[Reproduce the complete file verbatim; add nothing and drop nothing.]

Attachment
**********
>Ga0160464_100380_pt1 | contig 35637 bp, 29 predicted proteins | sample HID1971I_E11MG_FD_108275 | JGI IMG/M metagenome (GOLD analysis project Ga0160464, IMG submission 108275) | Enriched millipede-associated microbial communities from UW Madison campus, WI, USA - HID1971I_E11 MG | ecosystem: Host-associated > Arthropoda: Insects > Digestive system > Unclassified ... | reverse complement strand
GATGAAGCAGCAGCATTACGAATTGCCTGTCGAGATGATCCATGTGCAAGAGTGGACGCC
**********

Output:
>Ga0160464_100380_pt1 | contig 35637 bp, 29 predicted proteins | sample HID1971I_E11MG_FD_108275 | JGI IMG/M metagenome (GOLD analysis project Ga0160464, IMG submission 108275) | Enriched millipede-associated microbial communities from UW Madison campus, WI, USA - HID1971I_E11 MG | ecosystem: Host-associated > Arthropoda: Insects > Digestive system > Unclassified ... | reverse complement strand
GATGAAGCAGCAGCATTACGAATTGCCTGTCGAGATGATCCATGTGCAAGAGTGGACGCC